In addition, because time constraints are introduced in the continuous-time model to determine the start and end times of each event, there are more constraints than the discrete-time model. The scheduling Gantt chart for this case is shown in Figure 5.

In order to explore the relationship between model size and solution efficiency of continuous-time model, this section attempts to solve larger cases. In order to avoid interference from other factors, only the number of oil wells is set to change, and the number of events, garages, tank trucks, and unloading points remains consistent. In order to avoid the infeasible solution caused by insufficient tank trucks due to the increase in the number of oil wells, the initial number of tank trucks is set as a large number. Although it will result in the waste of tank truck capacity and the increase of model scale, it does not affect the law between the number of wells and the solution efficiency. There are 6 tank trucks. The number of oil wells is changed from 30, and the initial feasible solution and the time for obtaining the initial feasible solution were recorded. The maximum running time of the model is set as 10000 s, and the results when the solution is stopped and the change of GAP value during the solution process are also recorded. The scale of the solution model for different number of wells is shown in Figure 6, and the solution results for different number of wells are shown in Figure 7.

Figure 6 shows that as the number of wells increases, the number of constraints, variables, and binary variables increases proportionally. However, the solution results in Figure 7 show that the time of the initial feasible solution of the model does not increase proportionally with the model size, and when the number of oil wells reaches 45, the feasible solution cannot be obtained within 10000 seconds. It is indicated that the model size of 45 wells and 6 tank trucks has reached the model solution limit in the 10000 s solution time. The final objective value, the time required to complete all the transport tasks, does not follow a clear pattern because the distance between wells is irregular. When the new oil well is far away from the existing oil well, the tank truck will inevitably drive a certain long time in order to load oil from this distant oil well.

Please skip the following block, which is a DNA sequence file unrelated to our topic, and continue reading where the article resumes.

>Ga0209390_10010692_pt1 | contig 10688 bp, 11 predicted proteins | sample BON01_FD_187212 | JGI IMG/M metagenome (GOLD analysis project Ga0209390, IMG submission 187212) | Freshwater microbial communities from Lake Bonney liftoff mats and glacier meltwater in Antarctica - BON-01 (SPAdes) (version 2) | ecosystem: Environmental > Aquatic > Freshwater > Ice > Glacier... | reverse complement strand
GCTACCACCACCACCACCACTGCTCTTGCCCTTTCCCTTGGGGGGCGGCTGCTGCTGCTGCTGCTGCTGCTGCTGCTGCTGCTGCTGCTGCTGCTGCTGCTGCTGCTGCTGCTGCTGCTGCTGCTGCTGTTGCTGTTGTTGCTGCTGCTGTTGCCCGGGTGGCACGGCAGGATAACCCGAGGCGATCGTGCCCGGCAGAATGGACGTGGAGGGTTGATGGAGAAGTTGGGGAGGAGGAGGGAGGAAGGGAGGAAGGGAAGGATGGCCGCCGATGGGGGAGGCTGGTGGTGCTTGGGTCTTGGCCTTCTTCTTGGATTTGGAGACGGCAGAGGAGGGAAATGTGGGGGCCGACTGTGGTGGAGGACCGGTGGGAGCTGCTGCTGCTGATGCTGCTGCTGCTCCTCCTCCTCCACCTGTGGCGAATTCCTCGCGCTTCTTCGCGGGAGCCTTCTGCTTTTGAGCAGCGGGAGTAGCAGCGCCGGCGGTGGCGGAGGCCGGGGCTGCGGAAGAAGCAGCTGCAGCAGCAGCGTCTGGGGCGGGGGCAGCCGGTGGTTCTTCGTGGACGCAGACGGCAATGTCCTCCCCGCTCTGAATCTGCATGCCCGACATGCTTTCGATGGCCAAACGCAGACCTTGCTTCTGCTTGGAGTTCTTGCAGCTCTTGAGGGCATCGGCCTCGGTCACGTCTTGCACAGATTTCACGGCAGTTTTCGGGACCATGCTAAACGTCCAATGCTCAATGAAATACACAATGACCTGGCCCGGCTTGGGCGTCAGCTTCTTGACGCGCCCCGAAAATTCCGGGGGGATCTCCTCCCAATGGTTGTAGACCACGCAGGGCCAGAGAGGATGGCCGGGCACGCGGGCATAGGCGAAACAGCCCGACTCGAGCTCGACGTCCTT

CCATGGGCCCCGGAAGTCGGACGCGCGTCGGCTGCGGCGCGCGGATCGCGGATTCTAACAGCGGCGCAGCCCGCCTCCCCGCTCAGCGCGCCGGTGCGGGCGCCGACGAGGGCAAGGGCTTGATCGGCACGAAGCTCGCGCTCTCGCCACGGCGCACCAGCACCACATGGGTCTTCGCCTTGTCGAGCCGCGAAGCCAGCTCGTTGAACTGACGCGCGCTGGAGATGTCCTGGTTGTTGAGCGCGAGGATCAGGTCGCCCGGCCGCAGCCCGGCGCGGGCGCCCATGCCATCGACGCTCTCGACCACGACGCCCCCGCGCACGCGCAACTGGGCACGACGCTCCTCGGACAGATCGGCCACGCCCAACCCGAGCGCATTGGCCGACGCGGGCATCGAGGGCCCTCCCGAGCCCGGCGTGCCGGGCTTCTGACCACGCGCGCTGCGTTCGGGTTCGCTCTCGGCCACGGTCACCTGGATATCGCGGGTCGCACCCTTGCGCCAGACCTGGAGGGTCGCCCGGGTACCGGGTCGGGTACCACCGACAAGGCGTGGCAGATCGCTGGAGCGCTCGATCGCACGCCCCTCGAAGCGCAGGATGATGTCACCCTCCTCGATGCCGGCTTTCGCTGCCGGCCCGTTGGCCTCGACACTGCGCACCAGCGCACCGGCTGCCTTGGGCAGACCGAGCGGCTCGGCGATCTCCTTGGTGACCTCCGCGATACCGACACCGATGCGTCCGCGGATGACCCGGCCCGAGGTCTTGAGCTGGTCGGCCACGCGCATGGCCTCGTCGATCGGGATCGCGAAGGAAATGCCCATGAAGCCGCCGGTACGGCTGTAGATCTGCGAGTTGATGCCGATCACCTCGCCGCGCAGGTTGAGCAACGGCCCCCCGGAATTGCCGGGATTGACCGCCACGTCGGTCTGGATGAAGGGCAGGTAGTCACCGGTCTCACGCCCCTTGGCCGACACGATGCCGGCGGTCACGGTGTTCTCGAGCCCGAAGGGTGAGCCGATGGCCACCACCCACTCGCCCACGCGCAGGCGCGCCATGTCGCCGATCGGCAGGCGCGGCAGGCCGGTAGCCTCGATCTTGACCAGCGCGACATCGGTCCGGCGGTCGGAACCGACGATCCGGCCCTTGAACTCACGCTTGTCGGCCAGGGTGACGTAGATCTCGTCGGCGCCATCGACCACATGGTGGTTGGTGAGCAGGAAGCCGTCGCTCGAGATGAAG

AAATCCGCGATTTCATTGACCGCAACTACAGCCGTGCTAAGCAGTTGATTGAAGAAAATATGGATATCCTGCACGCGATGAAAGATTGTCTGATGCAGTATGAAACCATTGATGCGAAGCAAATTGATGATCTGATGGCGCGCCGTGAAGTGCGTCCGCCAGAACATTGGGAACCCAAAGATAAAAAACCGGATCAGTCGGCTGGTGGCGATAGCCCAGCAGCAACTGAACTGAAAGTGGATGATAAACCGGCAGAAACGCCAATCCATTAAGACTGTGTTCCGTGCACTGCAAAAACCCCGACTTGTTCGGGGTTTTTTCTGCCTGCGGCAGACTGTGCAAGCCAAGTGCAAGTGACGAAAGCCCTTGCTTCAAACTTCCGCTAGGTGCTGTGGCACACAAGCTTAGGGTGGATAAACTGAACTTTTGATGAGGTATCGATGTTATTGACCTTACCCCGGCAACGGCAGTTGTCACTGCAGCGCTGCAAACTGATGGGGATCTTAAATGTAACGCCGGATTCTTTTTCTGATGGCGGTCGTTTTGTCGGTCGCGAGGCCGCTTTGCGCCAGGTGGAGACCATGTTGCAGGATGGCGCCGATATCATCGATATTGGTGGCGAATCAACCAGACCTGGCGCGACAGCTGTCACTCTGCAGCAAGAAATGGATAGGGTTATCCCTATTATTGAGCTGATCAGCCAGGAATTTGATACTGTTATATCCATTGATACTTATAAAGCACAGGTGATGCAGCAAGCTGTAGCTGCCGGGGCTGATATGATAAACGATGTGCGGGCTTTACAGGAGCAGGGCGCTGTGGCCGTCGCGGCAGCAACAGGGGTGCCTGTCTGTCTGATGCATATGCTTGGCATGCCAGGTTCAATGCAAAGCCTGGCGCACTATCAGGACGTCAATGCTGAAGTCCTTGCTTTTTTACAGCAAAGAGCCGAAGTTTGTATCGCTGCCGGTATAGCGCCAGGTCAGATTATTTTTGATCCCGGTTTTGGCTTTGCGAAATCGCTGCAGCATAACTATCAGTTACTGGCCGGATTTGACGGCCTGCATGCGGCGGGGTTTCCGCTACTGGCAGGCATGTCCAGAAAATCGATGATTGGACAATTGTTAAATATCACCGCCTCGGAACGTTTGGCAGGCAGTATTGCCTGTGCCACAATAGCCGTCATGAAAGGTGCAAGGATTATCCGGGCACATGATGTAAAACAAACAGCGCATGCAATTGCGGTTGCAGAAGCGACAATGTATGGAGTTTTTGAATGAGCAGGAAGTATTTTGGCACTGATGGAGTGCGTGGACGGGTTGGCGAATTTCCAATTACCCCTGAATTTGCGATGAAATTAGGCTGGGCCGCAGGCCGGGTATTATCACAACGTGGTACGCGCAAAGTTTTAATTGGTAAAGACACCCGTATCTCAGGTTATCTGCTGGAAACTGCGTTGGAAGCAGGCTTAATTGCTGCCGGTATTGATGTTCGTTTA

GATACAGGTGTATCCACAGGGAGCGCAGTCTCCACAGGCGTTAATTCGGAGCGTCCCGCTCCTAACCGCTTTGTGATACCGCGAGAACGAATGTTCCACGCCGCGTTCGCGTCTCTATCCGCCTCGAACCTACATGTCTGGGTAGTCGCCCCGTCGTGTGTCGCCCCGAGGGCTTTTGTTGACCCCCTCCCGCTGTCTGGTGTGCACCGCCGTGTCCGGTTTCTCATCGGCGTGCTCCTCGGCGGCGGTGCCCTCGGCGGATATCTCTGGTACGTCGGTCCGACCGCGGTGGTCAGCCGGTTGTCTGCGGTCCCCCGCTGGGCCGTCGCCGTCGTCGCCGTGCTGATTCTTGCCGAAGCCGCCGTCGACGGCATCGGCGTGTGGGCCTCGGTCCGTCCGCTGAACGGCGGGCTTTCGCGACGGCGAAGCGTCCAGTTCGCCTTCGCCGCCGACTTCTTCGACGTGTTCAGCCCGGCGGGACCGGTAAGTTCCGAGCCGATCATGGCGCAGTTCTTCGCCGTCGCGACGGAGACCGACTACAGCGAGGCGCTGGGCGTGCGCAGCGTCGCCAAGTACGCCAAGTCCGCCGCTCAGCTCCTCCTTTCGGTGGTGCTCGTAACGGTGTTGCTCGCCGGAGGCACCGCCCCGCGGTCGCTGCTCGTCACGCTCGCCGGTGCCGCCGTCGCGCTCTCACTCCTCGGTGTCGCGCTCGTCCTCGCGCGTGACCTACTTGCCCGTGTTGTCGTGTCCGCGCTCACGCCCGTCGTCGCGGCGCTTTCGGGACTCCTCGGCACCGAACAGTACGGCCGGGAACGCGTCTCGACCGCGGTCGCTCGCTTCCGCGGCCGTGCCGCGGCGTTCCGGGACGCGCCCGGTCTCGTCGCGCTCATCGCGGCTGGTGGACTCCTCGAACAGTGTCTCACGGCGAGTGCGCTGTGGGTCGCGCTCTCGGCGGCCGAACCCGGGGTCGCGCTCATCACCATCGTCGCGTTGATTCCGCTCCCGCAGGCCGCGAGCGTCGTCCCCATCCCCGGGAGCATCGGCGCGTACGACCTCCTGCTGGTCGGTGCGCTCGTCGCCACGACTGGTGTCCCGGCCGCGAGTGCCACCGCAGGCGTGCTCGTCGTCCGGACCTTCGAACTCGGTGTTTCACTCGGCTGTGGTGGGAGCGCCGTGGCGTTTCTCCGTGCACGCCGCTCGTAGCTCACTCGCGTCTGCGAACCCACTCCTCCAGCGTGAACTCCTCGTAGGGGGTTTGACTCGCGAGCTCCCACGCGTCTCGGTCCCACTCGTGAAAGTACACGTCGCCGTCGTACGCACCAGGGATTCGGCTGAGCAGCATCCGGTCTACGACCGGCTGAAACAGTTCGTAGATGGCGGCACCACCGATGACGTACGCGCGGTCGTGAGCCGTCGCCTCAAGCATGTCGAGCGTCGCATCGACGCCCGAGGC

In this paper, based on the discrete-time model, a novel continuous-time representation-based tank truck scheduling MILP model for the nonpipelined wells has been proposed aiming at reducing the number of binary variables and computation burden. The objective of the model is to minimize the total tanker travel time, and three types of constraints are considered: scheduling constraints, production constraints, and time constraints. Compared with the discrete-time model, the continuous-time model has less binary variables and has better initial feasible solutions. The effect of model size on the solution is also investigated in this paper. When the model increases to a certain size, the feasible solution cannot be obtained within a limited time. Moreover, the solution performance indicates that the proposed model lays foundation for further practical use.

The known parameters used in the case study are shown in the Supporting Information.

The authors declare no competing financial interest.

This research was supported by the National Natural Science Foundation of China (Nos. 51974327 and 21706282), the National Key Research and Development Program of China (No. 2016YFC0303703), the Key R&D Program of Anhui Province (No. 201904a05020028), the Science Foundation of China University of Petroleum, Beijing (Nos. 2462020BJRC004 and 2462020YXZZ023).